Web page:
Hi, Carolyn: My husband and I are in our 30s and weighing whether to have a child, well aware of the greater challenges the longer we wait.

My mother can't seem to stop bringing up the topic frequently. She asks if we're trying, reminds me how age will make things harder, and gives advice about meeting with doctors, fertility experts, etc. Last time we spoke, she mentioned surrogacy.

From asking her politely to stop inquiring to telling her it's between me and my husband to getting downright angry with her, I've tried everything, and I'm at a loss for what to do now. I don't want to cut off contact, but she doesn't respect my boundaries. I've even tried just staying silent when she raises the topic, but that hasn't deterred her in the slightest.

She thinks she has the right to know. Perhaps because we're from a culture where everything is openly shared. Or perhaps she had that sort of relationship with her mother where she discussed everything. I don't have that deep emotional attachment with her, though I don't think she knows that or wants to admit it to herself. I was always at odds with her growing up, and even now prefer to maintain my distance.

I don't think she has the right to know about my family plans . . . but am I wrong? Too harsh? Have I taken it to an extreme?

— Unsure

Unsure: This is your body, marriage, business. You have the right to decide whether your mother has the right to know, and you even have the right to make the wrong decision or take it to an extreme. Your culture may say otherwise — but you get to say whether you’ll live by the norms of your culture.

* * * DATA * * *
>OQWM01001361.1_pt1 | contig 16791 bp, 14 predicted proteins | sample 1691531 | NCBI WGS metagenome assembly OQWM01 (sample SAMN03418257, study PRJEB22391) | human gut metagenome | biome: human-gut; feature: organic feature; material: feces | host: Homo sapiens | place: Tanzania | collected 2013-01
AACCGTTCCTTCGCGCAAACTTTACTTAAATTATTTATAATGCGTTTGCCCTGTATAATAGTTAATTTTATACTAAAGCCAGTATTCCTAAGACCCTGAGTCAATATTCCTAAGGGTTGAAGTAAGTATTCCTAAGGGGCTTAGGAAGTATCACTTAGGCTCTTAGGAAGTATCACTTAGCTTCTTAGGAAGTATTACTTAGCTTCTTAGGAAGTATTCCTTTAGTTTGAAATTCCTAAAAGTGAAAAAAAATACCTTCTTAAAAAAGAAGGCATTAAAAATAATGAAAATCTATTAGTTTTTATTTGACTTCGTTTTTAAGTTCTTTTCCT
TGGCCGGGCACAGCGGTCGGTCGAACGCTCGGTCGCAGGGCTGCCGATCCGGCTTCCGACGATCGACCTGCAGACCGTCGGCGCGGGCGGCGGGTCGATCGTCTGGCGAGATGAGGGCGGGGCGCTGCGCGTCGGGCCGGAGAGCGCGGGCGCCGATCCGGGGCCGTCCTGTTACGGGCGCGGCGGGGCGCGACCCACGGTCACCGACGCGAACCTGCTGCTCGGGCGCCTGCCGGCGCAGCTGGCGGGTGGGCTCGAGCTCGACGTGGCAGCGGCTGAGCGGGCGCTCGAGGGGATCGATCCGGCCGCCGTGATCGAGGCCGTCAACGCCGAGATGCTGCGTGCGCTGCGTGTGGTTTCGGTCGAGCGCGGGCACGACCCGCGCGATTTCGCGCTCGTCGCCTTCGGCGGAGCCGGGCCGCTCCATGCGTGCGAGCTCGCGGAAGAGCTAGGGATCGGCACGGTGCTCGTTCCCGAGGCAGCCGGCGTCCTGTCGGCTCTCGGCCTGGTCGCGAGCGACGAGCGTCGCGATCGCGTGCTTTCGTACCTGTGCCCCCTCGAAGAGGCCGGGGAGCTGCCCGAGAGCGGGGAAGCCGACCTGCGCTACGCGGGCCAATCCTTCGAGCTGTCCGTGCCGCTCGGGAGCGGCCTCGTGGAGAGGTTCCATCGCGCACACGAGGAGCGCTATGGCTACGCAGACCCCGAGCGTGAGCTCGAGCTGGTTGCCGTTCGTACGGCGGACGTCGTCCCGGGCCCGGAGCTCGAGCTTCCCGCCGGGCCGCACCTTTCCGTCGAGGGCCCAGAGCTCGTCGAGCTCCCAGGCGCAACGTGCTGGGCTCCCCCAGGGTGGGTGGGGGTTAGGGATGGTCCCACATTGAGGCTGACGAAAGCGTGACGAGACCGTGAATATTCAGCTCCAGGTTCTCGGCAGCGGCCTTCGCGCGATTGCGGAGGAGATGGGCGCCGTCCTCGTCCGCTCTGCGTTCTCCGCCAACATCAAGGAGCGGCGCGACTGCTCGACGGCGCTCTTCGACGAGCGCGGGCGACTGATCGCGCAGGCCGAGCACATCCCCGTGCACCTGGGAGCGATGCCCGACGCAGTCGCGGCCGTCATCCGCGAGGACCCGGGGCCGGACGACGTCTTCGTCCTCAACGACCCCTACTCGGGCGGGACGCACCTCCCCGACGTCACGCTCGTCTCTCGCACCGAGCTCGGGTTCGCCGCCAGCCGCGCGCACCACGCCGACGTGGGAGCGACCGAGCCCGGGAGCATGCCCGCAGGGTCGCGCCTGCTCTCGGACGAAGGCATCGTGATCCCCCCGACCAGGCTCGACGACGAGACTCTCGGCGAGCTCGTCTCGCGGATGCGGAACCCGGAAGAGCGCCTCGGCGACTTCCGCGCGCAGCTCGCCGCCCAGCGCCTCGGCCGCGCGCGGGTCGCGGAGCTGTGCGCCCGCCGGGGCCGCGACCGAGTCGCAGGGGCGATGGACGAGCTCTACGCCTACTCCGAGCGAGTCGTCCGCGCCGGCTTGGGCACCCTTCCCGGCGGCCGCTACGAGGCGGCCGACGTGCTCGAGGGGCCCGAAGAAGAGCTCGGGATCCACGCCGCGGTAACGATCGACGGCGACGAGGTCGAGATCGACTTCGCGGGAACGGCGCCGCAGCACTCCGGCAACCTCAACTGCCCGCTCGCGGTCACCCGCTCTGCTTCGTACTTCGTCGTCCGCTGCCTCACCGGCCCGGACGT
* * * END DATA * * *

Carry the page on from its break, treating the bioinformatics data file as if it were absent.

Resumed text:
There’s just no part of this that is your mother’s place to decide.

But I don’t think this information will help you, except as validation. Being right won’t fix it.

Instead, let’s look at your approach: You are on the defensive, trying to stop her. Of course this feels hopeless. She can do what she wants, and she feels culturally empowered to.

So start thinking about what you want, and do that. Do you want to see your mother? Yes/no. Do you want to answer her questions? Yes/no. Do you want to attach any consequences to behaviors of hers that you find obnoxious? Yes/no. Instead of resenting her power over you, see how you’ve bowed to it — then summon and use your own power.

You have the power to set a hard boundary: “I am through discussing this. I will hang up/walk away/leave when you raise it.” Calmly follow through.

You have the power (calmly!!) to play rhetorical offense: “What do you hope to accomplish by asking that?” “Has telling me this helped you?” “Is this giving you what you need?” “This pushes me away. Is it worth it?”

You have the power to change your goal. You can’t stop her prying, but you can stop your reacting to it.

You have the power to give her something she craves — inclusion, influence, intimacy? — in a form of your choosing, on your terms, with your boundaries elsewhere in place.

Shifting power in a relationship is hard. People resist. But living your principles is worth every bit of that work.

Write to Carolyn Hax at tellme@washpost.com. Get her column delivered to your inbox each morning at wapo.st/haxpost.